At the moment, controversy is raging in the birding world, well, at least in that bit of it that affects Cambridgeshire. If you are interested in birds at all, you will probably know that we have two very similar species of summer visiting warblers, little greenish-brown jobs that glean leaves, namely, the Willow Warbler and the Chiffchaff. Very very similar. If they sing, no problem: the WW does a descending cadence based on its name "willo wileeloelooy warwbbbbb" or something like that, while the chiffchaff calls "chiff chaff chiff chaff", etc (unless he is German, in which case he say "zilpzalp).
But if they DON'T sing for you, they can be difficult to tell apart, and indeed when I was a lad, we used to call them "willowchiffs", and left it at that. Later on, I learned to be more sophisticated and referred to them as "phylloscs", from the generic name Phylloscopus (= leaf gleaner), implying that what you had glimpsed could be an even more exotic member of the genus.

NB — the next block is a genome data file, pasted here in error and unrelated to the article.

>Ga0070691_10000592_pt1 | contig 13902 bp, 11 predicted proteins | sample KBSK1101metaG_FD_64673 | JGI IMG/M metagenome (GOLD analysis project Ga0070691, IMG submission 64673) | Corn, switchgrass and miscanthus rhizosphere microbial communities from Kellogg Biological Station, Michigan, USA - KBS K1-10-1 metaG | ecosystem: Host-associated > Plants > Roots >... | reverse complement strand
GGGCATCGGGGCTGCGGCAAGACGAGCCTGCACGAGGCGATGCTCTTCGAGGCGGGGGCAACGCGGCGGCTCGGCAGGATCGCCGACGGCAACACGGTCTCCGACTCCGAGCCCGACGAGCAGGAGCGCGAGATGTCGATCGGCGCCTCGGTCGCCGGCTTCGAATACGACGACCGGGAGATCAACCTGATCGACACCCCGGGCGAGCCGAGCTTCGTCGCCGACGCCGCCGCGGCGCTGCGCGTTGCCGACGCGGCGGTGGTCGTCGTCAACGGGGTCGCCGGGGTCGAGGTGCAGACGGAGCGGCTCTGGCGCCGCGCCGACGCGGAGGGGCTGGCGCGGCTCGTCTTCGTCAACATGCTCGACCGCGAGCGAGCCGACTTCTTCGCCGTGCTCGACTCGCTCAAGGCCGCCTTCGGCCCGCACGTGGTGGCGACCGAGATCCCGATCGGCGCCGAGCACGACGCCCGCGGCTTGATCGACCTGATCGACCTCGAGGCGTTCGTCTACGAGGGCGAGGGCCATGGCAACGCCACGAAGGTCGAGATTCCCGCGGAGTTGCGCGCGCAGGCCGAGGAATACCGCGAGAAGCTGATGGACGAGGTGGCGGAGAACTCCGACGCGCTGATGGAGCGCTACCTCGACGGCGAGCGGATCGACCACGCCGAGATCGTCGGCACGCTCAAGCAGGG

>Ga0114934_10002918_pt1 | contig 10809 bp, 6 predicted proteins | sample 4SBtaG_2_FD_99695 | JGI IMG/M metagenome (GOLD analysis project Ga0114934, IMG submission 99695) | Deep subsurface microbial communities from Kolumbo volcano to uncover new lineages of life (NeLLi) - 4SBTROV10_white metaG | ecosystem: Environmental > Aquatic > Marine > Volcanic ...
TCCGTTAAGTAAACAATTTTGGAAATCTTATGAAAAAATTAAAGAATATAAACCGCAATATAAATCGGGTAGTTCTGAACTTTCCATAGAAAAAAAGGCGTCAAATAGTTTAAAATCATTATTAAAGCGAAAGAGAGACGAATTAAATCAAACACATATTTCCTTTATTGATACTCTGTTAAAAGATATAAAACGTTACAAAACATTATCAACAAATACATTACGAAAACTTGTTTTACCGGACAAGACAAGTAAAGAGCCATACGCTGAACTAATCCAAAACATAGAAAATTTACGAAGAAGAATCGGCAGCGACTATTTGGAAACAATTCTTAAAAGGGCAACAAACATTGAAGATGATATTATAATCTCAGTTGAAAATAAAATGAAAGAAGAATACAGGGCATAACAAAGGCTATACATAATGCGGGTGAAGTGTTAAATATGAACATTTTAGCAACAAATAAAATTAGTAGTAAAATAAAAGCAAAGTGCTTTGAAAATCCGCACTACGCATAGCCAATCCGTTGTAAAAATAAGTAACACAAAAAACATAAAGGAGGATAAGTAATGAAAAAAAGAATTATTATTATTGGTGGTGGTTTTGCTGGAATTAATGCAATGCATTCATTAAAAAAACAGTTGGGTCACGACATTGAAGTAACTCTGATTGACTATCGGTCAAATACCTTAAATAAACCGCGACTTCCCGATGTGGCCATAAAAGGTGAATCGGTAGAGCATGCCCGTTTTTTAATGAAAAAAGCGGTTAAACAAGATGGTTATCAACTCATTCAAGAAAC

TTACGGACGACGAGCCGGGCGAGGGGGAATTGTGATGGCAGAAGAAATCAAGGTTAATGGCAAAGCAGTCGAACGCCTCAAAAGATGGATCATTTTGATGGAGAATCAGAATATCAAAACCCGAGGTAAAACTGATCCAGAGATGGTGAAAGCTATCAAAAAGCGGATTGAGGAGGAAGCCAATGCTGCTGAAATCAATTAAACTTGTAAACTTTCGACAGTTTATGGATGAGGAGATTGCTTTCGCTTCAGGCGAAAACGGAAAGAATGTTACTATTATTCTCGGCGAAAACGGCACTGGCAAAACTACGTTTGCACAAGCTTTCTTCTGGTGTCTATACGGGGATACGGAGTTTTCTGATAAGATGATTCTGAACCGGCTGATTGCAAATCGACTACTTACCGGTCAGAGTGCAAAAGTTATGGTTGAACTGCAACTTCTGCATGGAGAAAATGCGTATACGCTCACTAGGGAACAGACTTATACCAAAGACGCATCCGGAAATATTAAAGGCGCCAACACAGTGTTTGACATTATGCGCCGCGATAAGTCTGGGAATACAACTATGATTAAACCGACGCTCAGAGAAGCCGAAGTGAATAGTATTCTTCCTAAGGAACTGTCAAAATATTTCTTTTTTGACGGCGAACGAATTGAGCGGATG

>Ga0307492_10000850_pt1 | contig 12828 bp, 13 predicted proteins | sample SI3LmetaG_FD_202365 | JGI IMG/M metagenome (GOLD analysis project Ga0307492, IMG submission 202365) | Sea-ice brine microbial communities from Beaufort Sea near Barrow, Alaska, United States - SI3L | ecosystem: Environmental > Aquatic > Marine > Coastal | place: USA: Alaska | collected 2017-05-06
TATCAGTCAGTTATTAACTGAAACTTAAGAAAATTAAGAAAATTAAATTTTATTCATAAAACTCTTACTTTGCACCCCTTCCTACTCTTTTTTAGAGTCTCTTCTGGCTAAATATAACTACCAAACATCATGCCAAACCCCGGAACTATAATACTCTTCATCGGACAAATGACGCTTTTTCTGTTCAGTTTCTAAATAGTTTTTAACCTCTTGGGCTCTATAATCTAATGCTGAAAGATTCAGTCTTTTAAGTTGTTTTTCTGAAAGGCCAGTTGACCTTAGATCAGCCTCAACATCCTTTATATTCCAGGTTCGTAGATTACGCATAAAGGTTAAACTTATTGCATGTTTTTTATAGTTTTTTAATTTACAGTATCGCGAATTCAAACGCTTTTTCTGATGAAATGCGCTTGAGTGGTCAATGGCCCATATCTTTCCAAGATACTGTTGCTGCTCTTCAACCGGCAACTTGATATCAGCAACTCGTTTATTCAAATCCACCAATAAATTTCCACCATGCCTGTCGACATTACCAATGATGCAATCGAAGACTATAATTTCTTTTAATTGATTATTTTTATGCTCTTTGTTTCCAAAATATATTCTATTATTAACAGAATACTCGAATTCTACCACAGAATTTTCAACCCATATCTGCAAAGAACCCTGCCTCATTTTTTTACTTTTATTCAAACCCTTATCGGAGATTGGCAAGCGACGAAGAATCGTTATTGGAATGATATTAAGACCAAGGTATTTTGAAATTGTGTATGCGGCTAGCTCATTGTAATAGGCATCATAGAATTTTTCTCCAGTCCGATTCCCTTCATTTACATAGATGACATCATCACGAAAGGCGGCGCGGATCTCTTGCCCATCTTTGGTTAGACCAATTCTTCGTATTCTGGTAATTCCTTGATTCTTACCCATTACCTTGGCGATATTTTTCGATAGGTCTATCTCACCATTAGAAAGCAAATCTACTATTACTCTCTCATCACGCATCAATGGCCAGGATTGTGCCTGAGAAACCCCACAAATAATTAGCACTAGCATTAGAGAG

Later, with a lot of effort, I - like a zillion others - began to sort them out on such features as call ( WW = dysllabic whoo'eet, CC = monosyllabic wheet), structure (extension of primaries greater in willow warbler) and leg colour (light = WW, dark = could be either). And we all went home happy.
But not any more. The whole goddam business has gone racist, at least as far as the Chiffchaff is concerned. There are Iberian races, Siberian races and, for all I know, Jewish, Welsh and Cantabrian races, distinguished by such subtle differences of plumage that even as we speak, Cambridge ornithologists are fighting duels to the death on Parker's Piece in defence of buff versus dusky and brownish-green versus greenish-greyish-brown.
By the way, I had some long-tailed tits on my suet feeders today. No risk of confusion there.
Or is there? It's such an uncertain world when you get to my age.